New York chef Lidia Bastianich was in awe the day she received a call from Archbishop Celestino Migliore, the Vatican's representative to the United Nations. He asked if she would consider preparing two meals for Pope Benedict XVI during his visit to New York, that is, as long as it wasn't an "imposition."
The church's humble approach touched Bastianich, who was "stunned" that they had considered her.
"I know he has to eat, but certainly I didn't think it would be me," she said with characteristic modesty. "The ultimate reward, and I think blessing, is this opportunity to cook for Pope Benedict."
Most people, even established chefs accustomed to cooking for powerful people, might be nervous about such an undertaking, but Bastianich described an inner calm. "I feel very peaceful, like a warmth is around me," said Bastianich, who hosts a popular PBS cooking show.
"The menus that we planned of course is following his wishes of simplicity, of seasonality, not too elaborate a meal."
On Friday, the pope's dinner at Archbishop Migliore's Manhattan residence began with a simple salad of steamed spring vegetables tossed with an almond vinaigrette: fava beans, string beans, asparagus, and toasted almonds topped with a dollop of warm ricotta drizzled with extra virgin olive oil. Next, the pope and his 52 other guests dined upon Cacio Pepe e Pere, which is ravioli filled with pecorino cheese, and fresh pears served in a cheese and crushed black pepper sauce.
The menu also included a risotto, which Bastianich described as "simple and straightforward." It was served with nettles, favas, fresh peas, legumes, and wild onions, with grana padano cheese and extra virgin olive oil. Bastianich decided upon a whole grilled striped bass as the main course. "He loved the idea of fish," Bastianich said. She filleted the bass, seasoning it with coarse sea salt and extra virgin olive oil. The fish was served alongside boiled fingerling potatoes, and a chicory and endive salad with a little mustard vinaigrette.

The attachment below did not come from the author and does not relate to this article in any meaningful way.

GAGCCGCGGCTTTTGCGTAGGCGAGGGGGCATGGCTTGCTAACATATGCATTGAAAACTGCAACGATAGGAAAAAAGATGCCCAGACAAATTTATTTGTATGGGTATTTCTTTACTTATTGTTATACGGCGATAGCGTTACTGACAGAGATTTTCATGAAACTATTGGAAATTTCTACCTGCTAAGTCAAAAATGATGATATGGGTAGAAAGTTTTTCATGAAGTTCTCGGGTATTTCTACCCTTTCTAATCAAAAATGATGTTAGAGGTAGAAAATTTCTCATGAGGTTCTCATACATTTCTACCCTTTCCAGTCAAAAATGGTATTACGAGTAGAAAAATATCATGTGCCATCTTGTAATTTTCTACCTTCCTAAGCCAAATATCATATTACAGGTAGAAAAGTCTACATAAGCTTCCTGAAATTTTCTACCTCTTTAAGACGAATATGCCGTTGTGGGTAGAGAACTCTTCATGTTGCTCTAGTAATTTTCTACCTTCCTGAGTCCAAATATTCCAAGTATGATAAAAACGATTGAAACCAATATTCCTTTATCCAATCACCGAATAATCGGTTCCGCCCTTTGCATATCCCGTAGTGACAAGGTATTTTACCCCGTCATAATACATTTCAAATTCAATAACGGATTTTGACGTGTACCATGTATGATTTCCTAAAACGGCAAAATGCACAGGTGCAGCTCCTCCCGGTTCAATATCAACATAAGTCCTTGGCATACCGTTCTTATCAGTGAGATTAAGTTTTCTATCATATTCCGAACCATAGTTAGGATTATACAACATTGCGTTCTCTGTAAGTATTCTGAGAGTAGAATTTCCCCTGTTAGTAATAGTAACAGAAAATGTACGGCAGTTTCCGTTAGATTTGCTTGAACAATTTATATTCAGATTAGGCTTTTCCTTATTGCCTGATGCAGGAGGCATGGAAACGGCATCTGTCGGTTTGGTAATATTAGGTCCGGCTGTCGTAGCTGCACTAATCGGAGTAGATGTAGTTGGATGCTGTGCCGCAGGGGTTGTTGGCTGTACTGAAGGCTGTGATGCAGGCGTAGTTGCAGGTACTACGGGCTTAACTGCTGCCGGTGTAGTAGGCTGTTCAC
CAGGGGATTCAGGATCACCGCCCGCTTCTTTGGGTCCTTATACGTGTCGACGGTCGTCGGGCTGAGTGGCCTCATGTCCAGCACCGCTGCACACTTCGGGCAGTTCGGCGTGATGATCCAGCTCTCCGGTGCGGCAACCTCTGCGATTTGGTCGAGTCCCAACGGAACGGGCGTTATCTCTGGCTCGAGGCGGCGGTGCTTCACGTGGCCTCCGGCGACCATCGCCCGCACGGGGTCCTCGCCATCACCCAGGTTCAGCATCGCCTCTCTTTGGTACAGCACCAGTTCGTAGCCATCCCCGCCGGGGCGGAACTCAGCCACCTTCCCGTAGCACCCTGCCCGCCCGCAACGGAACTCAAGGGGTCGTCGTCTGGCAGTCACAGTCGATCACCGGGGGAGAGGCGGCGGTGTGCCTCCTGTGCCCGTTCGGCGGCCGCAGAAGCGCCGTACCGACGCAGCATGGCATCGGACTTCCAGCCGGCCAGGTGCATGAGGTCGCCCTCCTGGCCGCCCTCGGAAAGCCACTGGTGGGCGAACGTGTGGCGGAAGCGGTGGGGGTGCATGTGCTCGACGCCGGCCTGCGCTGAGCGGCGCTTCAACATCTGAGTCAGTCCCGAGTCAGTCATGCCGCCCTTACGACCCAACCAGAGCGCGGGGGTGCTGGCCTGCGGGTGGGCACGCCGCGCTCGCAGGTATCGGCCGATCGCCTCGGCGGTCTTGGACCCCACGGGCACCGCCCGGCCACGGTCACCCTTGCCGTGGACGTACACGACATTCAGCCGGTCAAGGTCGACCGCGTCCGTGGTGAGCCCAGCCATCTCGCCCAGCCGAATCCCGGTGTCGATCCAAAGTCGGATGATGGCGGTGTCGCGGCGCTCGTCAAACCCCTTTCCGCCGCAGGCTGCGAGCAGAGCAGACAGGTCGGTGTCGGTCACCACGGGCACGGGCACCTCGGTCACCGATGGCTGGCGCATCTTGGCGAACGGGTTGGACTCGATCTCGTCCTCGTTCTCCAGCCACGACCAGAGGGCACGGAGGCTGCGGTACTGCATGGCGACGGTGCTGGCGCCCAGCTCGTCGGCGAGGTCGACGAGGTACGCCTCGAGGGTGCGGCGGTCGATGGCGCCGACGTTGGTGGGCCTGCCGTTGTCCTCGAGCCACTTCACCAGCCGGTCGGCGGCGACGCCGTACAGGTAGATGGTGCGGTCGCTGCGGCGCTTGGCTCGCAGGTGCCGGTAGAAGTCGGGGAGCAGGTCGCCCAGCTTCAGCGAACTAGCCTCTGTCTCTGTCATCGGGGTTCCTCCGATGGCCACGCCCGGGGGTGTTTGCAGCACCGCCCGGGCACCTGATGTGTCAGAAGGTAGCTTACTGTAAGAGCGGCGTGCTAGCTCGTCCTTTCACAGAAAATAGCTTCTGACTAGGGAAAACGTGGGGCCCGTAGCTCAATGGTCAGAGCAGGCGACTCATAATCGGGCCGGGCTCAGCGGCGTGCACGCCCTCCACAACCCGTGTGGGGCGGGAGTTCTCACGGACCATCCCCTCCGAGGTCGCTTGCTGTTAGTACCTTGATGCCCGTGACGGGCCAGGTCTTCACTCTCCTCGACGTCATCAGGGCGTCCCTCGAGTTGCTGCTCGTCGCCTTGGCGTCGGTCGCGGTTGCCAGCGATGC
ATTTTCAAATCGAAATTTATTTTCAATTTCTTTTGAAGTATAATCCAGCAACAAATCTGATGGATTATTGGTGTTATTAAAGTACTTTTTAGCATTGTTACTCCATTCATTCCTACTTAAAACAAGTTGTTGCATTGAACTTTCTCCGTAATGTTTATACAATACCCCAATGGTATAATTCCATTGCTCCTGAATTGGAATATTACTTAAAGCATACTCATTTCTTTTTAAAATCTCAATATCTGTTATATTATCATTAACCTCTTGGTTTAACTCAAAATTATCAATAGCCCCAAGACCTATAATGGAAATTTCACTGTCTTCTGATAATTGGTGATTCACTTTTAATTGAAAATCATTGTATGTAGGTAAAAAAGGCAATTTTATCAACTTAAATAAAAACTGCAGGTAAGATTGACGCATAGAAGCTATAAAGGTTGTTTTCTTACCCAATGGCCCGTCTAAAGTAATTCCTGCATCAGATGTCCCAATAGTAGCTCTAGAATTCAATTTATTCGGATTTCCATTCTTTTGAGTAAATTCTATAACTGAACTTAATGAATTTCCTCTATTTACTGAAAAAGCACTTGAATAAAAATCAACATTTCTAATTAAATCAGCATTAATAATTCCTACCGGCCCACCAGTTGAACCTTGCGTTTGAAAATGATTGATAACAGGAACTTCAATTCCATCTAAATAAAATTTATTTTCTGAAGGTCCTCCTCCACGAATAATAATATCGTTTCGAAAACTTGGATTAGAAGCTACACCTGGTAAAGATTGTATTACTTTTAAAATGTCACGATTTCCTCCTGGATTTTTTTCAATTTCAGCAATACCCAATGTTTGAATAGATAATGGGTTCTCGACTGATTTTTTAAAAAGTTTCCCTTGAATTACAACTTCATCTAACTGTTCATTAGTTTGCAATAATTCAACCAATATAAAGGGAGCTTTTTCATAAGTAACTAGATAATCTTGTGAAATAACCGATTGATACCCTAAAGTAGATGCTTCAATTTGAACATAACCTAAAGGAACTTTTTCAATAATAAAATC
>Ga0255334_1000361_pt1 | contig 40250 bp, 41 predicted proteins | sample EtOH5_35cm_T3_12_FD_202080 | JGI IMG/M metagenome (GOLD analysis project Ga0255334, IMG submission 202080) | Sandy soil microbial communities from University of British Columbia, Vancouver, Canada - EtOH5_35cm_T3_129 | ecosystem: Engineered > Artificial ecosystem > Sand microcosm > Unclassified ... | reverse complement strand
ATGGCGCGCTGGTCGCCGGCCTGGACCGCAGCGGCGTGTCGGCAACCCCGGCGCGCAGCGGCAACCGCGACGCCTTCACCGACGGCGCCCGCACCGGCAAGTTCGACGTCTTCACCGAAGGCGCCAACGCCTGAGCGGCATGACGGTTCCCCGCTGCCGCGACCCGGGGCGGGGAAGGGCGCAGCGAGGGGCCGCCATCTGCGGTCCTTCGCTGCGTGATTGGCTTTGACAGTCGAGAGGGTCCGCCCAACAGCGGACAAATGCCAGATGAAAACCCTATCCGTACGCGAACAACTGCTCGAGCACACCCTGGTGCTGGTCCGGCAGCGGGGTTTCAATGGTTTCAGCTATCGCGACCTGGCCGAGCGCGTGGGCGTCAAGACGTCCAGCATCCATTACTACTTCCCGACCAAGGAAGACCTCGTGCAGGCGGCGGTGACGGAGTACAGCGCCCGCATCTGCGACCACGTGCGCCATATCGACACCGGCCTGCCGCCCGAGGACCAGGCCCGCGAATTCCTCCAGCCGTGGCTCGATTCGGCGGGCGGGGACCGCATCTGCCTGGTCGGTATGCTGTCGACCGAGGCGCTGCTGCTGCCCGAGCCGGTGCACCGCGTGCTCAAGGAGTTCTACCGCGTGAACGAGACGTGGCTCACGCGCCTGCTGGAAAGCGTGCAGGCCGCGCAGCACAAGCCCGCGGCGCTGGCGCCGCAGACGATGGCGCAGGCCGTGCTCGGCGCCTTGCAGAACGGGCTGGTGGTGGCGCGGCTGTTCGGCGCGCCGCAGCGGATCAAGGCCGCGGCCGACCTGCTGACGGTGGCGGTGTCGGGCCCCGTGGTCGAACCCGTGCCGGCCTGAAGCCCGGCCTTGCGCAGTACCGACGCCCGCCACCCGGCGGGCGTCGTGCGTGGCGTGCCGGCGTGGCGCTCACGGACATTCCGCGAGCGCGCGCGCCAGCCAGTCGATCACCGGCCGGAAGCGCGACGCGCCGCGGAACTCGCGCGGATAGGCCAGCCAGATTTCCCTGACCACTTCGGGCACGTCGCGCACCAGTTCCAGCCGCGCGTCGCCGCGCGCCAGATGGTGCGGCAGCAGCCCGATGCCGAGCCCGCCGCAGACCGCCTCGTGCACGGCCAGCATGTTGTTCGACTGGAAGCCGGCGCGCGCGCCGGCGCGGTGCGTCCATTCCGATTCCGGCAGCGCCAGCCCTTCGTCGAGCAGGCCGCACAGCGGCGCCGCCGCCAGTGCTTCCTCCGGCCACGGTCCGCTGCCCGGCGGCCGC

To complete the mouthwatering feast, the pope and his many guests enjoyed the comforting flavors of apple strudel. "I love making apple strudel," Bastianich said. "Since I was a little girl I used to roll up [the strudel] with my grandmother. He's from that part of Europe, I know he's going to love it. I'm trying to bring some of his food memories back to relax him. He's busy. He has philosophy of the world at mind. Maybe my strudel will just bring him to that moment to the table and make him relax."
Yesterday's dinner, Bastianich's second meal for Pope Benedict, was designed for a smaller crowd: his immediate circle. Saturday was also the anniversary of his third year in the papacy. The meal began with white and green asparagus topped with fresh pecorino cheese and drizzled with a light vinaigrette. Next, Bastianich chose a light soup to "make him feel warm inside and cozy."
Paying homage to the pope's middle European roots, Bastiantich served goulash as the main course: beef shoulder braised until tender, then sliced and garnished with paprika, a dollop of sour cream and a side of sauerkraut. The meal ended with fruit croustade, a delicious rustic tart. Earlier in the week, Bastianich said, "I hope that, with this meal ... that he relaxes and that he feels that he is at home. The love that we did this with -- we want it to come through. I hope to see a big smile on him ... and I hope he gives us a blessing.